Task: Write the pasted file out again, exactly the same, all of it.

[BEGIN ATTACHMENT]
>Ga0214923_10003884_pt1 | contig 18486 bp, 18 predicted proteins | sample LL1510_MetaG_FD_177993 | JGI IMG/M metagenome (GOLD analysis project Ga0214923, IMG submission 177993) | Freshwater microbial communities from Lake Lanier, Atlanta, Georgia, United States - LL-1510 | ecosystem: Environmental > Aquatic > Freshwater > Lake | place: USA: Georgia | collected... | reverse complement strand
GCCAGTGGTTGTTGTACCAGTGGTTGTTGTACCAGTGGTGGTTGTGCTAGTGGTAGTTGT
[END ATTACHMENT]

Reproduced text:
>Ga0214923_10003884_pt1 | contig 18486 bp, 18 predicted proteins | sample LL1510_MetaG_FD_177993 | JGI IMG/M metagenome (GOLD analysis project Ga0214923, IMG submission 177993) | Freshwater microbial communities from Lake Lanier, Atlanta, Georgia, United States - LL-1510 | ecosystem: Environmental > Aquatic > Freshwater > Lake | place: USA: Georgia | collected... | reverse complement strand
GCCAGTGGTTGTTGTACCAGTGGTTGTTGTACCAGTGGTGGTTGTGCTAGTGGTAGTTGT